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EU Enlargement Hinges on Irish Vote

10 candidate countries are slated to join the European Union starting in 2004. But news from Ireland could put a damper on the celebration, if voters decide to reject the Nice Treaty on enlargement.


An Irish opponent of the Nice Treaty and EU enlargement

Support for joining the European Union has generally been high among candidate states in recent months, especially as the date for entry draws nearer. But things could change if Irish voters decide to reject the Nice Treaty during a referendum on October 19.

The Nice Treaty is the EU’s institutional framework for enlargement. It sets up the administrative guidelines for the entry of the candidate countries and must be approved by all the current member states. Ireland is the only EU member yet to ratify the treaty, and the only nation requiring approval of it by referendum.

If Irish voters decide against the Nice Treaty, the entire process of enlargement will be put on hold for months or even years until Brussels figures out a way to overcome the constitutional delay. Ireland rejected the treaty once already last June. A second "no" would be a "disaster scenario," European Commission President Romano Prodi said last week. "We hope the Irish people realize just how important the referendum is."

Enlargement Commissioner Günther Verheugen said on Wednesday he did not know how enlargement could proceed if Ireland votes "no" next week. Another unnamed EU official told the Irish Times that if Ireland votes down Nice, "the legal situation would be messy, but it’s the whole Pandora’s Box that would be opened that would be the biggest problem."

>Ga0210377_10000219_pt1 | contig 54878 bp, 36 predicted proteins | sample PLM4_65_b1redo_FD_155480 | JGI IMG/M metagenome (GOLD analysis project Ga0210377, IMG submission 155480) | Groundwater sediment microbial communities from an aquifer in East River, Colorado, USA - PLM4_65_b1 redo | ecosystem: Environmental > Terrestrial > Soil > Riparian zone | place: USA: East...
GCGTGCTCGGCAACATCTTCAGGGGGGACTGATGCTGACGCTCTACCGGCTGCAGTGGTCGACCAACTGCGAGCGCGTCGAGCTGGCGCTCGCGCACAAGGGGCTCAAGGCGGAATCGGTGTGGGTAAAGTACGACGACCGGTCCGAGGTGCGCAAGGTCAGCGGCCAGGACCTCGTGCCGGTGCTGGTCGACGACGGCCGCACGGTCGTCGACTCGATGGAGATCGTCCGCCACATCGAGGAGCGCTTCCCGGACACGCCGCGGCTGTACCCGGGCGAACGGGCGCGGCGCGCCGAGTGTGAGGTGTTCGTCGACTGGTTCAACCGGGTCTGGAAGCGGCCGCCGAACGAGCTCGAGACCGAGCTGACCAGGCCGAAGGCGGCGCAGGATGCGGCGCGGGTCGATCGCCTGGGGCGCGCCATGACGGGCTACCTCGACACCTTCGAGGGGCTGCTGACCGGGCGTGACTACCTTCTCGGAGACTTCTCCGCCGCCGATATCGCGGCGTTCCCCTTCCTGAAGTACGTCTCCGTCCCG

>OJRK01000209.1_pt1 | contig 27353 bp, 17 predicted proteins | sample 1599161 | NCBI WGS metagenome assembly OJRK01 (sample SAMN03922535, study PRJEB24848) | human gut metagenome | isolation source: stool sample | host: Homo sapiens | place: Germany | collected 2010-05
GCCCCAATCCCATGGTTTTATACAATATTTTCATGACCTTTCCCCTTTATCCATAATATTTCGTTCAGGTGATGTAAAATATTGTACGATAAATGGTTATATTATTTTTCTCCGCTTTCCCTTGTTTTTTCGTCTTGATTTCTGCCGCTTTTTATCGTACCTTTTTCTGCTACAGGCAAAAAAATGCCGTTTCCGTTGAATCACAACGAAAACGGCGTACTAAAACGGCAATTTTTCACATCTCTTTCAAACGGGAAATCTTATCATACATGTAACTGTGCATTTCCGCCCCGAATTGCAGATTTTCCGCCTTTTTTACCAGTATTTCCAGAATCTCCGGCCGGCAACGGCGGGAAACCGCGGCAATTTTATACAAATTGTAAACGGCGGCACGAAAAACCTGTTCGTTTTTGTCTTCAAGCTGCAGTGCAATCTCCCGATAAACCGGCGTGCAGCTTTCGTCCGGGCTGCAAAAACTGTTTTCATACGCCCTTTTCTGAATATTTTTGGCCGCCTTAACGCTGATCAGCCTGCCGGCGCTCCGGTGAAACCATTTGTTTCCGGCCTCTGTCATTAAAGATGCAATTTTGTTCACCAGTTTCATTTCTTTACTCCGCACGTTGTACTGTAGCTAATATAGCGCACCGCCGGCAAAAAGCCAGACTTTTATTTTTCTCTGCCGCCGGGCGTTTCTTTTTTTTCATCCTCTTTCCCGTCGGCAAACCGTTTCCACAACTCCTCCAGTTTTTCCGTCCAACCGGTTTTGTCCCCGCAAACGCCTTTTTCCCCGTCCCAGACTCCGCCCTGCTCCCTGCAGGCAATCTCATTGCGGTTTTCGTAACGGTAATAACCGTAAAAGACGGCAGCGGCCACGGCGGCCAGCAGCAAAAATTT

Surge of support for Nice

However, if opinion polls are to be believed, the chances for an endorsement of the Nice Treaty are fairly good. A survey conducted this week by the Irish marketing group Millward Brown IMS Poll found that support for enlargement had risen to 44 percent in the last month. This is a huge increase compared to a poll conducted in September which showed only 29 percent of the Irish were in favor of the treaty.

The level of opposition to the treaty also went up, but only slightly from 19 to 22 percent. The percentage of those who are still undecided fell significantly from 44 to 27 percent.

Even among the rural farming communities, where opposition to enlargement is traditionally greater because of the fears of a loss of agricultural subsidies, the yes voters outnumbered the nay-sayers, 51 percent to 13. A year ago, the majority of people in these regions voted against the treaty.

When the Irish voted last June, they rejected the treaty with 54 percent to 46 and voter turnout was a low 34 percent. Turnout this year should be higher, considering the amount of attention given to campaigning on both sides.

Campaigning the country

Both the "No-to-Nice" camp and the pro-enlargement camp have invested time and money in persuading people on both sides of the issue to come out and vote. Throughout the country, campaigners are taking to the streets of big cities and small towns, passing out leaflets and hanging posters.

The pro-enlargement campaign has a good deal of political and economic clout behind it. Not only are the country’s biggest political parties united in favor of the treaty, but big business groups and labor unions are also speaking out on the advantages of enlargement.